How to curate a music festival, by Baroness' John Baizley


Since its inception back in 1995, Roadburn festival has become infamous as the one-stop shop for all things heavy and counter-culture with its booking of music’s most compelling fringe artists. As well as festival founder Walter Hoeijmakers booking the most exciting underground bands across the weekend, each year Roadburn has a special curator who lends a hand in picking acts for the top two stages. In previous years the likes of Lee Dorrian, Tom G Warrior and Mikael Akerfeldt have tried their hand at curation, and in 2017 it was the turn of Baroness frontman John Baizley.

Baroness themselves headlined the Friday night of the four-day festival, but Roadburn also saw the likes of Amenra, Oathbreaker, Zeal & Ardor, Wear Your Wounds, Deafheaven and Mysticum tear through Tilburg. But how do you choose which bands to play? We caught up with John to find out the process behind building one of the most diverse and interesting bills of the year.

Curating Roadburn must have been a dream come true, right?

“Roadburn is one of the most important festivals for me, personally. This is a festival I’ve come to under different guises – as an audience member, as a visual artist, a musician, I hosted an exhibition. The first year I attended Roadburn it really impressed itself on me how within this relatively small world of ‘heavy’ music, this was the festival that offered potentially the most diversity in its line-up and had a real eye toward things that are contemporary and moving forward and maybe not part of the heavy lexicon yet. So when I was asked to curate I took that idea and tried to push that into the way that I laid out the bands that were on the stages with me, trying to find a good balance of the familiar, the unfamiliar, and the stuff that I knew would work 100% versus something that might require a little leap of faith from the audience. It was all about diversity and working within the community that I have been a part of and not reaching too far outside of that.

“Most of the bands were phone calls; ‘Do you want to do this?’ ‘Yes, we’ll make it work.’ Most of us know that the summer-style festivals, especially here in Europe, can be paydays for bands. We come over and tour in summer because that’s the only way to make money sometimes, so we come over and do the summer rounds in front of all these different crazy audiences, but Roadburn is a different thing – it’s more restricted, more limited, to me it’s a more visionary couple of days and that appeals to me more than any other festival would. The only real strictures on it were that it had to have some element of heavy. I wouldn’t want to bring something that didn’t exhibit that trait, which was easy because most of my friends play in heavy bands ha ha.”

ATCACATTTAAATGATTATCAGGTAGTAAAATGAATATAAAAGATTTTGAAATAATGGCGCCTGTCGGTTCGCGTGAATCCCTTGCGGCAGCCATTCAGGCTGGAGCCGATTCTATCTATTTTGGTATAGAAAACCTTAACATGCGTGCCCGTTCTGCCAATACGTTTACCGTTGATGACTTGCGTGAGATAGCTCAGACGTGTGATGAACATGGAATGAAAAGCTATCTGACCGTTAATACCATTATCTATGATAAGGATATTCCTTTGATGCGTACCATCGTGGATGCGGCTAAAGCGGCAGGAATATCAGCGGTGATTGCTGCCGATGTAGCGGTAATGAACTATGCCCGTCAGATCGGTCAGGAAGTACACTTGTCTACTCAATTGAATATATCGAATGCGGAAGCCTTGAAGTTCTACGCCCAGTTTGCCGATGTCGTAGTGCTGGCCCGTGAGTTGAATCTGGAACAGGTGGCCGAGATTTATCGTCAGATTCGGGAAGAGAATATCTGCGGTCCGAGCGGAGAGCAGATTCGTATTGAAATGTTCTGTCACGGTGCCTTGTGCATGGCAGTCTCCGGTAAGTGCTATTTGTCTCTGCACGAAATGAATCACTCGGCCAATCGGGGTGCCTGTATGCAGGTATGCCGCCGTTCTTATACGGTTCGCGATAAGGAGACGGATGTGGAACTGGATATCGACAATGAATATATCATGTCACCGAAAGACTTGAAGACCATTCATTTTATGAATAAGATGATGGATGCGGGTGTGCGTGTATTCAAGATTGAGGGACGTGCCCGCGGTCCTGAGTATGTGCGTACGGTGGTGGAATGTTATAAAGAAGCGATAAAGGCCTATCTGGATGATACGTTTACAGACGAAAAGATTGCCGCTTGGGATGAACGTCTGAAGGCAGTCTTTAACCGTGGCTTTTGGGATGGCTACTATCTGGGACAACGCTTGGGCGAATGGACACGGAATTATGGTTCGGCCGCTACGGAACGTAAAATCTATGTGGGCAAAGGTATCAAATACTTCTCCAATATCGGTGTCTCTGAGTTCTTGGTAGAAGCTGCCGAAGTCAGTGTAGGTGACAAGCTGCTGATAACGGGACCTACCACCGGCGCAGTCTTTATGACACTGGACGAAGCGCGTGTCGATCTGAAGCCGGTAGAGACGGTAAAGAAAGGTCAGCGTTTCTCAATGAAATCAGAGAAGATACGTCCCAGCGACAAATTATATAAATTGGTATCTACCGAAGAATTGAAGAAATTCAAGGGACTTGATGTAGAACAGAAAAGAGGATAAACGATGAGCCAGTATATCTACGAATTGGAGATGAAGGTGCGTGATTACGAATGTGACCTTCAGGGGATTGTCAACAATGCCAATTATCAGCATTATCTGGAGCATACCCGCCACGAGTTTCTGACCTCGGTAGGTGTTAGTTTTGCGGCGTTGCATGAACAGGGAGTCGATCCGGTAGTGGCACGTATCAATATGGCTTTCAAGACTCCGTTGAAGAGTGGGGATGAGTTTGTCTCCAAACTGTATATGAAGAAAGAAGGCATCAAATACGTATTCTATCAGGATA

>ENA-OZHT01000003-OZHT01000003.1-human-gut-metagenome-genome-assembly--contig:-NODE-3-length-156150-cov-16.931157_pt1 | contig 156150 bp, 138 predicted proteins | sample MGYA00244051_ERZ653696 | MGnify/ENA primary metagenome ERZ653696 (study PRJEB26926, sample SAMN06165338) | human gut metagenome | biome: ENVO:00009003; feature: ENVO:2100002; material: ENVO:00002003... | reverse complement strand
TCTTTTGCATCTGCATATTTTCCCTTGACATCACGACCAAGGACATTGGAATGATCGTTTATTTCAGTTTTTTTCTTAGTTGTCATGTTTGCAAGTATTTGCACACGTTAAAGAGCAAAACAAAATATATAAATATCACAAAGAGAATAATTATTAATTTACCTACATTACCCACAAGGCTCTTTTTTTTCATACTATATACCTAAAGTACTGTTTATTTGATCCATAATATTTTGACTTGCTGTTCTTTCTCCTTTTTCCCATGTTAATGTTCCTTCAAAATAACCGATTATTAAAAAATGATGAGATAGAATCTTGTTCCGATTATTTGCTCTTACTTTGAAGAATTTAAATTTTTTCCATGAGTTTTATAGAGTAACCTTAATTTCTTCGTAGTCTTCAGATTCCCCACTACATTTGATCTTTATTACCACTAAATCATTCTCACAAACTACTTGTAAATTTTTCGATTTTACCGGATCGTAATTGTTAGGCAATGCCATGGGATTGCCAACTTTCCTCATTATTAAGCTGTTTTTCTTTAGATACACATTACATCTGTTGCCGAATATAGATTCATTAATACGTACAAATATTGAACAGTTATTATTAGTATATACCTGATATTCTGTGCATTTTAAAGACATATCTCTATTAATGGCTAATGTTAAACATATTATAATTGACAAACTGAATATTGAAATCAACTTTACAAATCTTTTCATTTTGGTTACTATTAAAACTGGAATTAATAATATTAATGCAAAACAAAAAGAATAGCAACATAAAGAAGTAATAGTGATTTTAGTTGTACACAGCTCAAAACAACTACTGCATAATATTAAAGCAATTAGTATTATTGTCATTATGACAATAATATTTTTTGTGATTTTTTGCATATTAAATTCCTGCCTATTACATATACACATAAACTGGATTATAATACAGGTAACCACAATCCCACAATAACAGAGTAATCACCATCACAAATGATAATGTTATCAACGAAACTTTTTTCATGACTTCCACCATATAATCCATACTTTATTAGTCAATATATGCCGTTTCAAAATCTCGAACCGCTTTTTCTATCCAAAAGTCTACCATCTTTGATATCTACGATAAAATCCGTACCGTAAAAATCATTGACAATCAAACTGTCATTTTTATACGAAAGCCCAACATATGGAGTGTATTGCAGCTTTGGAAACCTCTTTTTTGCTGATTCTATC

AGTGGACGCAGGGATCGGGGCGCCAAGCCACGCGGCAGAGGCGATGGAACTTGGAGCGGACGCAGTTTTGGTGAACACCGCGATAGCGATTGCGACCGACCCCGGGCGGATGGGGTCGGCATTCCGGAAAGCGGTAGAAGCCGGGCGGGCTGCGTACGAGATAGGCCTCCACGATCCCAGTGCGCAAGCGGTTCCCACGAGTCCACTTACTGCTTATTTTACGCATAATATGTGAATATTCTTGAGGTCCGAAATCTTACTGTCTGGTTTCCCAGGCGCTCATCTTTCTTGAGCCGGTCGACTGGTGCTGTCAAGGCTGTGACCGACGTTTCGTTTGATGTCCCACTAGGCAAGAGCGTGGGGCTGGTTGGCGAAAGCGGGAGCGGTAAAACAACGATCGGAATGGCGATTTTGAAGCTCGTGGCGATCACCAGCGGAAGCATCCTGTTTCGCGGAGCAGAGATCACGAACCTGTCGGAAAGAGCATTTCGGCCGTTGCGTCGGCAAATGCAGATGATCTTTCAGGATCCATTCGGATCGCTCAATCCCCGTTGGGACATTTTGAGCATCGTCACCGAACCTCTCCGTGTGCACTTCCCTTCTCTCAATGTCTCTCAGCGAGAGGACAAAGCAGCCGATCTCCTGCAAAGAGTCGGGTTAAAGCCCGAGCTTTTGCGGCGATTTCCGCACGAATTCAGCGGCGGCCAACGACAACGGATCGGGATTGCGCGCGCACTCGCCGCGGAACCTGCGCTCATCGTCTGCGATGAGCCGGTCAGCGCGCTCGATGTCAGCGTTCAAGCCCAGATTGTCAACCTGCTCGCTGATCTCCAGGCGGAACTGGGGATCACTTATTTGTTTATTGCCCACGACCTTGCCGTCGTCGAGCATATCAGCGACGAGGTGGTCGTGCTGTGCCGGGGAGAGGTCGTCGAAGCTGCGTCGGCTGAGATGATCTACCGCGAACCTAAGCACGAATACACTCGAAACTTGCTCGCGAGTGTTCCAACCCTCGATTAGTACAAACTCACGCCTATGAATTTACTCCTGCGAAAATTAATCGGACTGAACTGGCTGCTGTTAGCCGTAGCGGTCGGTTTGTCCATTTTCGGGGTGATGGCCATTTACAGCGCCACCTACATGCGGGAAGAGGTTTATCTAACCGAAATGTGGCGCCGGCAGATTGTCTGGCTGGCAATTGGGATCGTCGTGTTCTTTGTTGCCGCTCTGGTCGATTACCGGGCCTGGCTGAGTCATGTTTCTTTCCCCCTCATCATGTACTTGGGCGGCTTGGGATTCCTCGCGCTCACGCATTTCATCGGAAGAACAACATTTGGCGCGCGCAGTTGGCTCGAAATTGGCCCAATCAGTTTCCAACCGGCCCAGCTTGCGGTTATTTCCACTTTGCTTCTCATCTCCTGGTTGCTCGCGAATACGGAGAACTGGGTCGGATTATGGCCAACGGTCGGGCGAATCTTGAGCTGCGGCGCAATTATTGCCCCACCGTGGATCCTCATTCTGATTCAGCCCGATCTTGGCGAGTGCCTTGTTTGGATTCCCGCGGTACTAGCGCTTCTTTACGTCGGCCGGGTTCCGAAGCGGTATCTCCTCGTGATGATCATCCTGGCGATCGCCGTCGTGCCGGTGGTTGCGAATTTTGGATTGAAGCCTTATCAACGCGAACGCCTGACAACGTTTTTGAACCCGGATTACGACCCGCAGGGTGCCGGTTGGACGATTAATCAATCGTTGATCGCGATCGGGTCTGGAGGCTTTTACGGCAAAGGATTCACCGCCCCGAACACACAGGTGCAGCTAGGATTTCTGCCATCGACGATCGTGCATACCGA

Was there anyone you wanted to get but couldn’t?

“I have to work out my neuroses in notebooks because I don’t remember conversations very well – I don’t think internally, it has to be written or spoken – so I started this notebook and the first page is just my dream list, the acts that I want to put on stage. There were a couple that were so over the top huge, just to remind me that we should aim high, and then some bands that most of this audience are very unfamiliar with, whether it’s because they’re young bands or they spent most of their career out of this realm. It had to be two days of music that were I here as an attendee, they would keep me in one room all day.”

What drew you to the more esoteric, transgressive style of music that Roadburn is famous for?

“I cast a fairly wide net in terms of what I listen to. It’s very important to me personally to always be listening, always keeping my eyes open, and as a result I have been a part of/aware of/a fan of these very far left-field areas of music where things can become very angular, very obtuse, very strange. But I think it’s important to note that pop music isn’t something that’s off the menu for me, it’s just not appropriate here – and I probably couldn’t book a pop band if I tried ha ha.

“For me it’s just about making sure that for each unique, challenging entity, there was a band that would instantly pop off with the audience here, so that when you saw the two extreme scopes of any concept for the band – new bands versus old bands, fast bands or slow bands, lighter versus heavier – there was that balance. I didn’t want to be way out in outer space all day because it doesn’t suit, then it becomes homogenous, extremity can become homogenous. If all you listen to is 400bpm black metal all the time then it loses its impact, conversely if all you listen to is super-commercial radio pop music then its power can also be lessened. I tried to be as entirely diverse as I could in terms of age, style, gender, background of all these bands. I wanted to make sure it wasn’t one-side, if it’s 12 bands then it’s 12-sided.”

Next year’s Roadburn takes place April 19-22 in Tilburg, The Netherlands.

How I fell in love with Roadburn festival

Luke Morton joined Metal Hammer as Online Editor in 2014, having previously worked as News Editor at popular (but now sadly defunct) alternative lifestyle magazine, Front. As well as helming the Metal Hammer website for the four years that followed, Luke also helped relaunch the Metal Hammer podcast in early 2018, producing, scripting and presenting the relaunched show during its early days. He also wrote regular features for the magazine, including a 2018 cover feature for his very favourite band in the world, Slipknot, discussing their turbulent 2008 album, All Hope Is Gone.